You can carry out a preliminary search on the internet and see where this takes you.
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The U. S. Patent Laws protect new, useful, and non-obvious ideas. You can get a lot of information about patents from the government at their web site (www.uspto.gov). You can also do some rudimentary searching of prior U. S. patents at that site to see if the idea has been patented in the US before. Also see www.patents.ibm.com for searching U. S. patents.
If you decide to prepare an application for patent, the national average that Patent Attorneys charge for a patent application is between $5,000 and $6,000-reported by the American Intellectual Property Association (AIPLA). You can also prepare your own application with a software package called PatentPro (www.4patpro.com). The software was reviewed in Inventors Digest in June 1997 and received very favorable marks. Quite uniquely, the Software comes with both technical and legal support by registered Patent Attorneys at no extra charge. Applications for patents sometimes open marketing and investment opportunities.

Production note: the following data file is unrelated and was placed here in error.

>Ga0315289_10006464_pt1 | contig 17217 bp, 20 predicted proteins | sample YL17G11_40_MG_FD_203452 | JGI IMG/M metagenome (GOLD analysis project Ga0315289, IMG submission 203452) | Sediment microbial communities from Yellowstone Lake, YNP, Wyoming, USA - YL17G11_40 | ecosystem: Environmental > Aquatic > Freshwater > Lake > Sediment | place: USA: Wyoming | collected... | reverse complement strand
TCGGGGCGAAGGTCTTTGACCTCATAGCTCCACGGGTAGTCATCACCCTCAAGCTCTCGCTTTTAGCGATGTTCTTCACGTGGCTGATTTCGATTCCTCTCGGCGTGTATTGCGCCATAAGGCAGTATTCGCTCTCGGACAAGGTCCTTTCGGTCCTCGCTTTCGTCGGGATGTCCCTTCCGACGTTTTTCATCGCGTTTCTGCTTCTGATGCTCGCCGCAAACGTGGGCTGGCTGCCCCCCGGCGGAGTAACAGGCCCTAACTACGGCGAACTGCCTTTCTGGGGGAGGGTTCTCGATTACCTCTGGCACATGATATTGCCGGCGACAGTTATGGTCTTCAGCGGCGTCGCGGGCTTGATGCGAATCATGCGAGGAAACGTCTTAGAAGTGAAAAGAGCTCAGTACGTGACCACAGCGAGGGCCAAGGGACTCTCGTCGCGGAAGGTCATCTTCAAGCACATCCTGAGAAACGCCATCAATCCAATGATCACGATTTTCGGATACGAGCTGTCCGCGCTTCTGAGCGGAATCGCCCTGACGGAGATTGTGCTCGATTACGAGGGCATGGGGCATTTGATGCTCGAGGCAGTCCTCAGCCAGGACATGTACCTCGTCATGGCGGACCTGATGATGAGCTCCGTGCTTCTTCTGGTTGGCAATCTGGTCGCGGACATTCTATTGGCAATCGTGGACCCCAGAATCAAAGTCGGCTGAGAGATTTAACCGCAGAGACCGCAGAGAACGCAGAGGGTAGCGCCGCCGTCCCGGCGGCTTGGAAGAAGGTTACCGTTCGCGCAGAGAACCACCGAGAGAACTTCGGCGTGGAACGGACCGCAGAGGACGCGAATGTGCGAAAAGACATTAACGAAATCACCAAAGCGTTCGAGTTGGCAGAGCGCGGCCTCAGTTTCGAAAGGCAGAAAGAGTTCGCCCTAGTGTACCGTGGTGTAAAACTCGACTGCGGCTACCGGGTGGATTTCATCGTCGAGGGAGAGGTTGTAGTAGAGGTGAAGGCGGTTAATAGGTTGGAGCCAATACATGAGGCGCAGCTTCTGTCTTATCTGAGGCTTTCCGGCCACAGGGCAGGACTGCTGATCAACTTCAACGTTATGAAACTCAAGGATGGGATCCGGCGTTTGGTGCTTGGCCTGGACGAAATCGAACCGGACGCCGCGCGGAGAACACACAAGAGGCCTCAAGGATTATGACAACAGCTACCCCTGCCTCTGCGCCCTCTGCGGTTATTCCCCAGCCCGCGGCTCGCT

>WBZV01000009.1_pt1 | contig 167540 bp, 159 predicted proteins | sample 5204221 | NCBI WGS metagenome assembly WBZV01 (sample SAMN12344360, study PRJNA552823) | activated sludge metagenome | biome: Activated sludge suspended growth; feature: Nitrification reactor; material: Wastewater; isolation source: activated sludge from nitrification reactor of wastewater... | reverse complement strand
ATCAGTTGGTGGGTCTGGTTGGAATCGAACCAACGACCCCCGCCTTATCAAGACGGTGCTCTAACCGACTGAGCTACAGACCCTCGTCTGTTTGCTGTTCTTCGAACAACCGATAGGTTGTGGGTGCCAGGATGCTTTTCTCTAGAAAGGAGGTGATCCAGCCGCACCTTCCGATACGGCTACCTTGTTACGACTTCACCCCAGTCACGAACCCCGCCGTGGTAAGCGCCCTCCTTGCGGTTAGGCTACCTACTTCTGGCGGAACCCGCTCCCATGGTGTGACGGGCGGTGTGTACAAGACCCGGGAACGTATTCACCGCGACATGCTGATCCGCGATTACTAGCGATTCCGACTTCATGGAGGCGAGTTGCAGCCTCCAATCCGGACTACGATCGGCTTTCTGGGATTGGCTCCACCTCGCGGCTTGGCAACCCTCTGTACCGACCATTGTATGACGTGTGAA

PatentPro-Customer Service – PatentPro includes attorney review of application Kernel Creations, Ltd. http://www.4patpro.com toll free 1-888-472-8776 Do-it-yourself Patent Application Software
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It’s important at this point to be aware that there are also several fraudulent invention promotion companies operating around the country who will also offer to do an evaluation for around the same price, but they will not be valid evaluations. Furthermore they will try to convince you to spend further monies to patent and market your idea, regardless of its true feasibility. Your best bet at this point is to contact a local inventors support group in your area for guidance and referrals to reputable service providers. You can also learn a lot about the do’s and don’ts through reading and a visit to the nearest Patent & Trademark Depository Library(PTDL), where you can do your own preliminary patent search.
To contact a local inventors groups or to learn where your nearest PTDL is located you can contact this office and we’ll give you that information. You can reach us at UIAUSA@aol.com